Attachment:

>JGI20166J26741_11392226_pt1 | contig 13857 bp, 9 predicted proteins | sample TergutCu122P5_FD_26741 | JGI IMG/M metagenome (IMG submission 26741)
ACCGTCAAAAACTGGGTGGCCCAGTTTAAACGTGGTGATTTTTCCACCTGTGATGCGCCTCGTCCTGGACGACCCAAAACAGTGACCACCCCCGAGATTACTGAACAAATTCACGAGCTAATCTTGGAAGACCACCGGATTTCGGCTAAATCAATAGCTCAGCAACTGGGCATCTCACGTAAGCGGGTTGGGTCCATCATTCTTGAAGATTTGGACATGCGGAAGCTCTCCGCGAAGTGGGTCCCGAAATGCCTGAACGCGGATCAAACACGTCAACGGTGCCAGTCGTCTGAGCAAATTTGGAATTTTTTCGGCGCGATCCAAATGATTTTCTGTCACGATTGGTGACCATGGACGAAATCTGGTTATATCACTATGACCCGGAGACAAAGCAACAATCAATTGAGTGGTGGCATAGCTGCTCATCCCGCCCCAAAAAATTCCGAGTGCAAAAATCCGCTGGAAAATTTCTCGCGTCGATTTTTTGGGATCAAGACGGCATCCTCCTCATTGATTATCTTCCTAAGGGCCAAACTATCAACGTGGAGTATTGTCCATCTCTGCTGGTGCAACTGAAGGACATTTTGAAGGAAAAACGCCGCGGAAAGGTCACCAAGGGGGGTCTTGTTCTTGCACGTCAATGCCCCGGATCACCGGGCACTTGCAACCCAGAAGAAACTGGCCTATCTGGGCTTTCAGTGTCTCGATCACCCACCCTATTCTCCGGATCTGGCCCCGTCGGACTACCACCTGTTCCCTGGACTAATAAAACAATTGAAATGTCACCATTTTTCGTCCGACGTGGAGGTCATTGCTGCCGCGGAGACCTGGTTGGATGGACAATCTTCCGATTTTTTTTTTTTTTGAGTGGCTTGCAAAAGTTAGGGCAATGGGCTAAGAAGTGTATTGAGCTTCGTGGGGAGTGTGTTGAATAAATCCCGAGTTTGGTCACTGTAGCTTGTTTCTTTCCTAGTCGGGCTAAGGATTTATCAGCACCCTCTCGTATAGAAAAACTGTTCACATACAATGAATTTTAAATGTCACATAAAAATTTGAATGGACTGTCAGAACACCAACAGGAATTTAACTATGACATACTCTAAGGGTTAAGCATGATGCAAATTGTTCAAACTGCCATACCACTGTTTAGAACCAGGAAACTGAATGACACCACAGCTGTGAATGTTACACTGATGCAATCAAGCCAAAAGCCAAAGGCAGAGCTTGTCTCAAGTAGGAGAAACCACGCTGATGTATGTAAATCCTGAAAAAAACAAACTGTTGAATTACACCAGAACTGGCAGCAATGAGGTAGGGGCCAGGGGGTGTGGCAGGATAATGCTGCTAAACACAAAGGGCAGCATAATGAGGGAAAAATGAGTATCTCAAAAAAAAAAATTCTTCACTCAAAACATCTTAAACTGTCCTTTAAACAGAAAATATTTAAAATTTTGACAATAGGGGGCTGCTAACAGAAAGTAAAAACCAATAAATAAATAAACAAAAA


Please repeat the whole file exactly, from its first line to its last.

>JGI20166J26741_11392226_pt1 | contig 13857 bp, 9 predicted proteins | sample TergutCu122P5_FD_26741 | JGI IMG/M metagenome (IMG submission 26741)
ACCGTCAAAAACTGGGTGGCCCAGTTTAAACGTGGTGATTTTTCCACCTGTGATGCGCCTCGTCCTGGACGACCCAAAACAGTGACCACCCCCGAGATTACTGAACAAATTCACGAGCTAATCTTGGAAGACCACCGGATTTCGGCTAAATCAATAGCTCAGCAACTGGGCATCTCACGTAAGCGGGTTGGGTCCATCATTCTTGAAGATTTGGACATGCGGAAGCTCTCCGCGAAGTGGGTCCCGAAATGCCTGAACGCGGATCAAACACGTCAACGGTGCCAGTCGTCTGAGCAAATTTGGAATTTTTTCGGCGCGATCCAAATGATTTTCTGTCACGATTGGTGACCATGGACGAAATCTGGTTATATCACTATGACCCGGAGACAAAGCAACAATCAATTGAGTGGTGGCATAGCTGCTCATCCCGCCCCAAAAAATTCCGAGTGCAAAAATCCGCTGGAAAATTTCTCGCGTCGATTTTTTGGGATCAAGACGGCATCCTCCTCATTGATTATCTTCCTAAGGGCCAAACTATCAACGTGGAGTATTGTCCATCTCTGCTGGTGCAACTGAAGGACATTTTGAAGGAAAAACGCCGCGGAAAGGTCACCAAGGGGGGTCTTGTTCTTGCACGTCAATGCCCCGGATCACCGGGCACTTGCAACCCAGAAGAAACTGGCCTATCTGGGCTTTCAGTGTCTCGATCACCCACCCTATTCTCCGGATCTGGCCCCGTCGGACTACCACCTGTTCCCTGGACTAATAAAACAATTGAAATGTCACCATTTTTCGTCCGACGTGGAGGTCATTGCTGCCGCGGAGACCTGGTTGGATGGACAATCTTCCGATTTTTTTTTTTTTTGAGTGGCTTGCAAAAGTTAGGGCAATGGGCTAAGAAGTGTATTGAGCTTCGTGGGGAGTGTGTTGAATAAATCCCGAGTTTGGTCACTGTAGCTTGTTTCTTTCCTAGTCGGGCTAAGGATTTATCAGCACCCTCTCGTATAGAAAAACTGTTCACATACAATGAATTTTAAATGTCACATAAAAATTTGAATGGACTGTCAGAACACCAACAGGAATTTAACTATGACATACTCTAAGGGTTAAGCATGATGCAAATTGTTCAAACTGCCATACCACTGTTTAGAACCAGGAAACTGAATGACACCACAGCTGTGAATGTTACACTGATGCAATCAAGCCAAAAGCCAAAGGCAGAGCTTGTCTCAAGTAGGAGAAACCACGCTGATGTATGTAAATCCTGAAAAAAACAAACTGTTGAATTACACCAGAACTGGCAGCAATGAGGTAGGGGCCAGGGGGTGTGGCAGGATAATGCTGCTAAACACAAAGGGCAGCATAATGAGGGAAAAATGAGTATCTCAAAAAAAAAAATTCTTCACTCAAAACATCTTAAACTGTCCTTTAAACAGAAAATATTTAAAATTTTGACAATAGGGGGCTGCTAACAGAAAGTAAAAACCAATAAATAAATAAACAAAAA